Malawians have every reason to be furious at President Joyce Banda’s government for letting the genie out of the bottle.
After stonewalling queries into Cashgate and the shady sale of the presidential jet, the government finally wants to put the genie back in the bottle apparently afraid the scandals will play into the opposition’s hands. The country holds its general elections in two months.
When she assumed office in 2010, President Banda said Malawi would get rid of the presidential jet whose purchase infuriated the country’s main benefactor, Britain, which argued that poor Malawi had its priorities wrong.
Last year the jet, bought by Banda’s predecessor, the late Bingu wa Mutharika, was disposed of but details of the deal reached in July 2013 were not released. But Nation on Sunday revealed last month that proceeds from the sale did not hit Account Number One at the central bank as expected, raising fears that the money had been embezzled.
President Banda told reporters last week the money was used to buy medicines, farm inputs and military equipment. But Banda’s explanation had little impact on a skeptical public. To clear the air, Finance Minister Maxwell Mkwezalamba, Secretary to Government Hawa Ndilowe and Defense Minister Ken Kandodo met with members of the press on March 5.
Ndilowe acknowledged her office mislead the public when it said funds from the sale of the jet were deposited into an offshore account, the Daily Times reported.
Mkwezalamba, according to The Nation, said the jet was exchanged without using money. He said Malawi, which owed military equipment supplier Paramount Group $19 million, sold the jet to Bohnox Enterprises for $15 million, but later realized the company was part of Paramount.
The finance minister said cash flow problems prevented Malawi from paying for the equipment so with advise from the Attorney General, “it was agreed that Bohnox Entreprises clear the amount with Paramount” which Malawi now owes $4 million.
Government then reallocated funds in the budget for military spending to buy maize and medicines.
“There was no cover up at all,” Mkwezalamba said.
Francis Kasaila who chairs the Budget and Finance Committee of Parliament (BFCP) says the Constitution gives powers to parliament to direct how revenue is spent. But in this case it was the Executive that facilitated the transfer of money from Bohnox to Paramount, making the move unconstitutional, therefore illegal.
“There are so many unanswered questions in this transaction,” Kasaila told The Nation. “If they saw the need to spend extra money, they could have waited for parliament…to seek authorization. They lied to Malawians that we had received proceeds from the jet sale.”
But Mkwezalamba said government intended to explain what had happened to parliament during the mid-term budget review in June.
Taking the government at its word is not easy for many believe it did not volunteer this information.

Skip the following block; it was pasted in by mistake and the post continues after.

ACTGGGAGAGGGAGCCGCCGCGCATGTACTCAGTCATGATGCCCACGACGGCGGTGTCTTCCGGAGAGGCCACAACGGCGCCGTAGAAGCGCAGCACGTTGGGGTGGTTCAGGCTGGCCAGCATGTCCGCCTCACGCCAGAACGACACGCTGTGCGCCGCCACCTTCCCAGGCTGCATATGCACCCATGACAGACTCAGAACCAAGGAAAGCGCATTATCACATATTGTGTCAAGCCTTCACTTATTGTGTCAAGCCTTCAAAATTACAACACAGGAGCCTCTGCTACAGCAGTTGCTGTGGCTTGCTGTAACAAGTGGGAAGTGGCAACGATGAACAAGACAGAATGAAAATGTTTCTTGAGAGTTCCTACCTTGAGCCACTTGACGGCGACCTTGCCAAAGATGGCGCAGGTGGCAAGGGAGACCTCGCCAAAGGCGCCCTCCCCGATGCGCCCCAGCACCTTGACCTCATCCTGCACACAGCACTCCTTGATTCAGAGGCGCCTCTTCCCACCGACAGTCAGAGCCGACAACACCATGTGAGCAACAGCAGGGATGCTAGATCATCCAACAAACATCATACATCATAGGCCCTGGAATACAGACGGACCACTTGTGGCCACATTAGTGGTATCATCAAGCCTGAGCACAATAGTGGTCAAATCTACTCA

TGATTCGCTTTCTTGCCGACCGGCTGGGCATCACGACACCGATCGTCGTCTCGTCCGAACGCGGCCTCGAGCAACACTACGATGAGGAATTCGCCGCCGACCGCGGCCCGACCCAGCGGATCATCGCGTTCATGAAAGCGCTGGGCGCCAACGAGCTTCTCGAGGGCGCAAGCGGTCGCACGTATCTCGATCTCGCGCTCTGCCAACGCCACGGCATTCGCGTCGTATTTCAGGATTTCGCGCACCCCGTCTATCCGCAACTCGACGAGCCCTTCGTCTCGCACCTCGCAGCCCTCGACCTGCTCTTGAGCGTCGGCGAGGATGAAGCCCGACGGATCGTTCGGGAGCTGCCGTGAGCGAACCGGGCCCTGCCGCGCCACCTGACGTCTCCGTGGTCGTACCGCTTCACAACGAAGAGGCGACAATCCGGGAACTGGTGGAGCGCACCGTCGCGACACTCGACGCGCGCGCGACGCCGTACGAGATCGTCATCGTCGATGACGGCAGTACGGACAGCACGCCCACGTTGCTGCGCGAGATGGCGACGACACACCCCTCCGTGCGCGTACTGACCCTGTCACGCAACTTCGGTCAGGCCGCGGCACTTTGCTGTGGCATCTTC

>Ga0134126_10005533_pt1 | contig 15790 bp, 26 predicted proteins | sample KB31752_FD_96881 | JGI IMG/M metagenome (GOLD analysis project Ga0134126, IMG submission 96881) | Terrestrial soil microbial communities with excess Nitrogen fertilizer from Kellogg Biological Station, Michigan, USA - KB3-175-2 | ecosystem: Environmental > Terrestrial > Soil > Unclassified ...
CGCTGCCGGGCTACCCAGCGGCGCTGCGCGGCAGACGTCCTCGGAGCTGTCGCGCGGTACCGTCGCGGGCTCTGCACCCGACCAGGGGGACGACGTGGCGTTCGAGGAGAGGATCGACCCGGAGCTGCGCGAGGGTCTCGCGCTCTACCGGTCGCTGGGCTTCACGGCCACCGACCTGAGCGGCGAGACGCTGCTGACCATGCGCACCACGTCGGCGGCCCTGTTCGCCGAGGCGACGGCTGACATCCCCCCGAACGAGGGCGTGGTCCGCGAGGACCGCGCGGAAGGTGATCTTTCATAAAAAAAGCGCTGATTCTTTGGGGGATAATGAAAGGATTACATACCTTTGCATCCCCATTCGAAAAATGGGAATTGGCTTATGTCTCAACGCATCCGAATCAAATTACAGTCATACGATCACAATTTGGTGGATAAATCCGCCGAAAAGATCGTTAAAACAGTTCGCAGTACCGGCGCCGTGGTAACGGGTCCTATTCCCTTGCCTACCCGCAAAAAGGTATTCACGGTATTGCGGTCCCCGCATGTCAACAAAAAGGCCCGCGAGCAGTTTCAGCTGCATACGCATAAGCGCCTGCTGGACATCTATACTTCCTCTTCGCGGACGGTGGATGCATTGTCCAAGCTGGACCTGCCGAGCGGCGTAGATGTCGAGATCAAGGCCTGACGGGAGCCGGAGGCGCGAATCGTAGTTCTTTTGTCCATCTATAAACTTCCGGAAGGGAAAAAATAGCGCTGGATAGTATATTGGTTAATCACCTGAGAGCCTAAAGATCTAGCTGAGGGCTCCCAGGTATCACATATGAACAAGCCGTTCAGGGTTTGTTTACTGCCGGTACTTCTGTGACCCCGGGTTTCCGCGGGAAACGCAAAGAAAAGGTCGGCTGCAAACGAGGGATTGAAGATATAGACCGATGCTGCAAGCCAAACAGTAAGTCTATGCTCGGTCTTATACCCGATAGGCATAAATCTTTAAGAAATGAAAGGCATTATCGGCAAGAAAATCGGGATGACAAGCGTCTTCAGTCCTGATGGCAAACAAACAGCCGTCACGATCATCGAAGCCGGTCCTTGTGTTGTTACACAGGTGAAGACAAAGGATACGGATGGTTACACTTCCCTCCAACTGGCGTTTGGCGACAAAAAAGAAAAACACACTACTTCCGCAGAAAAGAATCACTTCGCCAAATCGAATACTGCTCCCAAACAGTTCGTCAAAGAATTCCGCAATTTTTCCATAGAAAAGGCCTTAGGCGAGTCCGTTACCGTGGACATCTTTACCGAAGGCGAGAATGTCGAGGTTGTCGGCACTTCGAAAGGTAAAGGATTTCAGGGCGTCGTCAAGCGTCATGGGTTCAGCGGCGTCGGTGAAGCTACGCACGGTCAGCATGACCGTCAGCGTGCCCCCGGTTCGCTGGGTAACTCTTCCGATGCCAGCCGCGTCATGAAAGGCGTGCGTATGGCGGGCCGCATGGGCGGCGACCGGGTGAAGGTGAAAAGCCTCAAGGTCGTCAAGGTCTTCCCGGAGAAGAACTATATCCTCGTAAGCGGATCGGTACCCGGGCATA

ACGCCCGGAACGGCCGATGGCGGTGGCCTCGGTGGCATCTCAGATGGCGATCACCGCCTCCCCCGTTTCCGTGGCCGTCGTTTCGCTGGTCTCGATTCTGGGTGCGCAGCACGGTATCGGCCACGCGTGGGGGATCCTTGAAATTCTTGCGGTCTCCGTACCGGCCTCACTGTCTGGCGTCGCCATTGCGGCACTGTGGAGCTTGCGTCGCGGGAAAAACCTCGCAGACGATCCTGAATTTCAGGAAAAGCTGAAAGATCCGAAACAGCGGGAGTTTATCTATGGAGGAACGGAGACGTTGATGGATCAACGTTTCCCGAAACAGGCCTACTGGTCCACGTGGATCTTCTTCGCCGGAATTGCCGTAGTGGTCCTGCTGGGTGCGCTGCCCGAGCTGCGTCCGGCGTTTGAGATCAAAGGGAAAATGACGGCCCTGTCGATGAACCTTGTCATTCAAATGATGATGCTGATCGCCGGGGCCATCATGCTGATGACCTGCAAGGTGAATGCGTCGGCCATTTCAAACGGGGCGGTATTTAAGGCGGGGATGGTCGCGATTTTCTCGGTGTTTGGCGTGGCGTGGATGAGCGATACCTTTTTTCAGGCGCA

Following the disposal of the jet last year, former ruling Democratic Progressive Party (DPP) challenged the government to prove that Banda was not using the same plane “she swore to the Malawi nation and the world at large she would never fly in.
“There must be some underground deals with the buyer of the plane,” DPP Secretary General Jean Kalirani said in a statement.
“We know the plane was sold to a company called Bohnox Enterprises Limited” which is owned by Paramount, the same “the company which paid the UK PR firm (Bell Pottinger) which came to Malawi to clean up the President’s image in the face of the Cashgate scandal.”
Cashgate is another scandal that has rocked the Banda administration. It came to light last year that government paid millions of dollars for goods and services that were never delivered to some entities owned by senior members of the president’s party.
In an attempt to get to the bottom of the financial scandal, Britain financed a forensic audit and the report by a British firm which conducted the probe has just been released. The report however does not name names, a development that has angered many in the country. The government, whose position has been bolstered by the UK, has refused to expose the names, arguing that doing so would compromise court cases.
And President Banda, believing critics are baying for her blood, says the probe into $30 million looted under her watch must also investigate the $204 million lost in 2010 “when some of us were not there”.
Banda, a deputy to Mutharika who won another five-year term in 2009, assumed power in 2012 after Mutharika’s sudden death to finish his term. She was expelled from DPP over succession fights but remained Malawi’s Vice President.
As she seeks her own mandate, the two developments, Cashgate and the sale of the jet, have caused damage as her government is seen as not telling the truth about its dealings. Her promise to be a different kind of leader has been broken and the call by Civil Society and opposition for swift and decisive action on the scandals is getting louder but will Parliament act?
We know that the jet deal bypassed parliament and for that reason the people of Malawi. If MPs are convinced that the Constitution, which is the supreme law of the land, was breached then it must act. Parliament must censure or take an even bigger step in impeaching the president. It does not necessarily mean the president has to leave office but Parliament, which represents the people, would officially have put on record its strong disapproval of the president’s conduct.